How many times have you gone to work and not really felt up to it?

It’s something called presenteeism, and it’s an issue that’s rapidly rising.

Health insurer Vitality conducted a recent study that saw more than 40% of employees stating their work is affected by health problems. This figure has grown by over a third over the last five years.

The study found that despite these growing health issues, people are putting aside their mental and physical health problems to attend work.

sick while working

Further evidence was also found in the annual Health and Well-Being at Work Survey Report from the Chartered Institute of Personnel and Development (CIPD).

The CIPD stated that more than four-fifths (83%) of its respondents had observed presenteeism in their organization, while a quarter (25%) indicated the problem had worsened over the last year.

Falling into depression

Sarah Mitchell-Hume had no personal experiences with mental health until she had a panic attack at her desk.

She was merely two years into a job she absolutely loved doing engineering recruitment, when all of a sudden, she became unwell. Sarah had been diagnosed with depression.

“I felt pressurized to go back to work, even though I was signed off sick,” she recalls.

“I was physically present but mentally I wasn’t doing anything. And I’d just zone out, there was nothing going on behind my eyes. I think I just cleared my inbox every day. It made me more ill. I should’ve been at home recovering.”

The growing problem of Presenteeism in the workplace
Sarah Hume kept working through her sickness. Image courtesy of BBC News

In what was the beginning of her career and aged just 24, she felt as though her career had come to an end.

If you break your ankle, it’s clear you need time off. Having a mental illness or suffering from workplace stress is much more difficult to spot. But Vitality’s research has shown that this inability for people to self report and/or managers or colleagues to detect the problem is exacerbating this growing issue of people showing up to work when they’re unfit to be there.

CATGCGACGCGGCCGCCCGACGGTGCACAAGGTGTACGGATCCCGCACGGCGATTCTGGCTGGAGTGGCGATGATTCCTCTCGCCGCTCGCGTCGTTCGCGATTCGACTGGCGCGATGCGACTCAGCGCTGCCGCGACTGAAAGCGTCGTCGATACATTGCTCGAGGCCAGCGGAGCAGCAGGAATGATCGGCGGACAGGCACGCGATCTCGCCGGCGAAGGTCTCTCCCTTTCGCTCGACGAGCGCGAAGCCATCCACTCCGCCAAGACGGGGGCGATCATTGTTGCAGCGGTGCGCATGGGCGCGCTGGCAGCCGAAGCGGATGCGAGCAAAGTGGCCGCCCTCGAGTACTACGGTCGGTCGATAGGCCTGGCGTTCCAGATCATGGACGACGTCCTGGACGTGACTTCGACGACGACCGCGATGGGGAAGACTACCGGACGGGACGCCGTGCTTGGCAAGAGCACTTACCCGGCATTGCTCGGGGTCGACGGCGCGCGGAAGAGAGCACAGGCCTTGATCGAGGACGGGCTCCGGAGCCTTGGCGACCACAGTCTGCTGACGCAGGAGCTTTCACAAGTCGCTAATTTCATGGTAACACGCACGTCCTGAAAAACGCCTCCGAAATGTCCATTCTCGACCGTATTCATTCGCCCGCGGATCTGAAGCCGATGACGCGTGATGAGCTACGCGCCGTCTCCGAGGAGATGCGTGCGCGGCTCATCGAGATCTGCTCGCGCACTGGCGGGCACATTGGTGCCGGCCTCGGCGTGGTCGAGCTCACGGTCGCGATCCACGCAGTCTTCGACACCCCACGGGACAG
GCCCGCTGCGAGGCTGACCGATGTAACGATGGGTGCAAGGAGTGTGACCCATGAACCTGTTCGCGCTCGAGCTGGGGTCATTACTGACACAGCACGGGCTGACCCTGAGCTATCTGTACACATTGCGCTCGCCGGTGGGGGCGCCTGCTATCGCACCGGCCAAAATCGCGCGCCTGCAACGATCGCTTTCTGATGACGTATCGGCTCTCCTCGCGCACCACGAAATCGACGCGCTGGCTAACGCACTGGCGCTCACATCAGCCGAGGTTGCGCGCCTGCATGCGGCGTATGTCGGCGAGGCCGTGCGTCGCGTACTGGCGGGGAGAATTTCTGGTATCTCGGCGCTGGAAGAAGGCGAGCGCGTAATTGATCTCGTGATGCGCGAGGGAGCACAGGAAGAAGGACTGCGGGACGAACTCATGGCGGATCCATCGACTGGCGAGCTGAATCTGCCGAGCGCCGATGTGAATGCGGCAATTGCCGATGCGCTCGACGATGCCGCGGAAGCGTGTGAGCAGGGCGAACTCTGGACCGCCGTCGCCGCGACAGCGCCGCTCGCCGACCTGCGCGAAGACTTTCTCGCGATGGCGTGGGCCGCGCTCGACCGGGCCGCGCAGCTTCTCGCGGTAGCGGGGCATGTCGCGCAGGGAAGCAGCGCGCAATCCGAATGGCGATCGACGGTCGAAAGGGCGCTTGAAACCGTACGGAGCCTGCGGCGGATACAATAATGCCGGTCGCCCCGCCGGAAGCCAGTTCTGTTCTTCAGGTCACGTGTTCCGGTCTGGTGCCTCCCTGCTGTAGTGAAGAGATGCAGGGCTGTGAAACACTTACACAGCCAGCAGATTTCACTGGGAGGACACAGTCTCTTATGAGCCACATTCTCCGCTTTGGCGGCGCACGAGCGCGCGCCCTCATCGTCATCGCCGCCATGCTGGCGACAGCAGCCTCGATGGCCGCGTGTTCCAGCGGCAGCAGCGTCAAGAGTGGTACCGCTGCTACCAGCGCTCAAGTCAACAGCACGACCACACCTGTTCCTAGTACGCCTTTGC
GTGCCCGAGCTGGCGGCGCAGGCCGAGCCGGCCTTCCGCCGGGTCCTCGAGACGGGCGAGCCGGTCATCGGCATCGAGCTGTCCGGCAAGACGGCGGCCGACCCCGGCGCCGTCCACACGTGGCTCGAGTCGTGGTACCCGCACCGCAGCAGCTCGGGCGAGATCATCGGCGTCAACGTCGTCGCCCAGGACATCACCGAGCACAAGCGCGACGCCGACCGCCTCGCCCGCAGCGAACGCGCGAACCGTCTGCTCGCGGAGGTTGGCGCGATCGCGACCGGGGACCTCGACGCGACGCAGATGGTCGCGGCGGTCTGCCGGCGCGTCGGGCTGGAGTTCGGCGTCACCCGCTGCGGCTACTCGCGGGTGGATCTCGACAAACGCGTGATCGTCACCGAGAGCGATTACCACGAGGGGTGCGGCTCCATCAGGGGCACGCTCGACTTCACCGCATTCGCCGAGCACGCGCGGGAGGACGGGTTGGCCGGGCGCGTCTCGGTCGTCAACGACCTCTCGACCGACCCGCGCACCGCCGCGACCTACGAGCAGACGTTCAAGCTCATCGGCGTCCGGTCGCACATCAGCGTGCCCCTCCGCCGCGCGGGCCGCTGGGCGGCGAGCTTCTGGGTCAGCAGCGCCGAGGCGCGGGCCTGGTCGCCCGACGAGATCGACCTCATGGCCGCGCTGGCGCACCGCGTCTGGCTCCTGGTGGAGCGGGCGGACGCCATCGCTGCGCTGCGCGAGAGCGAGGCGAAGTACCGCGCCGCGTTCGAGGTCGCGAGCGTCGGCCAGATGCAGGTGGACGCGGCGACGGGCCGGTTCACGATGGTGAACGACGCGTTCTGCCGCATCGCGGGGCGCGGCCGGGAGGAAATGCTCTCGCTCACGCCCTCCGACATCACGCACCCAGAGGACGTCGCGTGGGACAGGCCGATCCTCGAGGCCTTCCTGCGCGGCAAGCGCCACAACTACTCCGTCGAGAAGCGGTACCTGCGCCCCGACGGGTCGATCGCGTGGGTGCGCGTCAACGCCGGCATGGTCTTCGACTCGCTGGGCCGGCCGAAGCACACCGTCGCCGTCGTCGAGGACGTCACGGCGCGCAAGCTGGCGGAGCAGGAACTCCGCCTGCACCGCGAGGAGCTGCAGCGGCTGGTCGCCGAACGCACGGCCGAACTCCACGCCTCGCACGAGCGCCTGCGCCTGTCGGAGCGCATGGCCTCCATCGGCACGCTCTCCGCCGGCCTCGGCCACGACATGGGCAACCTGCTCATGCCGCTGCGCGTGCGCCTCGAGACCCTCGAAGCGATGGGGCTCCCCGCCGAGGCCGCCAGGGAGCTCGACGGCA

Growing trend

Vitality’s annual survey, Britain’s Healthiest Workplace, involves 167 organizations and 32,000 employees. The goal is to understand and address poor health and wellbeing across the UK workforce.

Presenteeism is the clear and growing trend. It’s just one of many studies which have come to the same conclusion.

It’s obvious that if we’re not at our best, we’re less productive employees.

In 2014, Dale Garbacki lost his wife and subsequently hit rock bottom. In addition to being her main caregiver, he was holding down a full time job in technical support for Dixons Carphone.

“Productivity dropped to what I call bare minimums,” he admitted.

The Growing Problem of 'Presenteeism' in the Workplace
Dan Garbacki in his job at Dixon’s Carphone. Image courtesy of BBC News

“I’d had several warnings. By finally reaching out to the company and having a private chat with one of my managers, about how I was feeling and what I was going through at home, the loss of my wife, he said ‘ah, why didn’t you tell me sooner. We’ll need to get you some help’.”

Unlike Mithcell-Hume who felt as though she had no support in her job which ultimately resulted in her leaving, Garbacki began a work-sponsored fitness regime to help him turn his life around.

His routine includes running in his local park in Preston, as well as working out at the company gym.

“I’m definitely a lot better than I was. Overall I feel better in myself. I have more positive and confident feelings and I actually look forward to each day.”

This has resulted in improvement in his work performance, as well. He has now earned his first ever full bonus.

Good business case for employers

Garbacki’s employer has also been on a journey.

The Growing Problem of 'Presenteeism' in the Workplace
Kesah Trowell makes the business case for health and wellbeing programs in the workplace. Image courtesy of BBC News

Kesah Trowell is the Head of Corporate Social Responsibility at Dixon’s Carphones, and is charge of health and wellbeing programs such as the one Garbacki is enrolled in.

“It really does make good business sense,” says Ms Trowell.

“It’s important that we have happy, healthy and engaged workforce, particularly since we’re in a retail environment. ”

She adds: “Technology makes it easy for people to hide behind their desks, their computers or their phones. It’s easier for more presenteeism than there would’ve been a few years ago. That’s why it’s important for us to manage this.”

Productivity problem

Could reducing presenteeism help solve the productivity problem?

“Absolutely,” says Neville Koopowitz, chief executive of Vitality.

“Workplace stress and mental wellbeing has a massive impact. We believe presenteeism is the key issue to Britain’s productivity problem, where people are at work and not performing in an optimal way,” Mr Koopowitz says.

Mitchell-Hume now does freelance and voluntary work as well as her busy mother duties. She’s happy, but regrets the way her employer handled things.

“It was so incredibly difficult. A bit of compassion, empathy and flexibility would’ve made all the difference,” she says.

“The workplace can be a tough place to be. There’s so much more to be done to look after employees.”

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